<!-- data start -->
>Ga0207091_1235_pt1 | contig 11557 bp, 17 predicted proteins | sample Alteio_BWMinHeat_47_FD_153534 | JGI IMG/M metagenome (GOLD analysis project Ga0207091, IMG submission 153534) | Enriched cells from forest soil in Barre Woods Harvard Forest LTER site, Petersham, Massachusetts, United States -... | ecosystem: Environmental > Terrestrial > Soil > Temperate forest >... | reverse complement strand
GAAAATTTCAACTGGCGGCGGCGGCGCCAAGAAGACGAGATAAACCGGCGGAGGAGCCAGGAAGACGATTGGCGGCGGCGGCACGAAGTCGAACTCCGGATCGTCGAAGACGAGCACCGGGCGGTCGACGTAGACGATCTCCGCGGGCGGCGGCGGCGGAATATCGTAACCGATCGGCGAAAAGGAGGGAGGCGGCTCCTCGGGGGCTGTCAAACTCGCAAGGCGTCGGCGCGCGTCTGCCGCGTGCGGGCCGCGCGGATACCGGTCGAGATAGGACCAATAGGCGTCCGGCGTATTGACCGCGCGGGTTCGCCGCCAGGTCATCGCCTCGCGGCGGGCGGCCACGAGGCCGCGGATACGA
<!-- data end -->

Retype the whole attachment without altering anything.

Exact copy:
>Ga0207091_1235_pt1 | contig 11557 bp, 17 predicted proteins | sample Alteio_BWMinHeat_47_FD_153534 | JGI IMG/M metagenome (GOLD analysis project Ga0207091, IMG submission 153534) | Enriched cells from forest soil in Barre Woods Harvard Forest LTER site, Petersham, Massachusetts, United States -... | ecosystem: Environmental > Terrestrial > Soil > Temperate forest >... | reverse complement strand
GAAAATTTCAACTGGCGGCGGCGGCGCCAAGAAGACGAGATAAACCGGCGGAGGAGCCAGGAAGACGATTGGCGGCGGCGGCACGAAGTCGAACTCCGGATCGTCGAAGACGAGCACCGGGCGGTCGACGTAGACGATCTCCGCGGGCGGCGGCGGCGGAATATCGTAACCGATCGGCGAAAAGGAGGGAGGCGGCTCCTCGGGGGCTGTCAAACTCGCAAGGCGTCGGCGCGCGTCTGCCGCGTGCGGGCCGCGCGGATACCGGTCGAGATAGGACCAATAGGCGTCCGGCGTATTGACCGCGCGGGTTCGCCGCCAGGTCATCGCCTCGCGGCGGGCGGCCACGAGGCCGCGGATACGA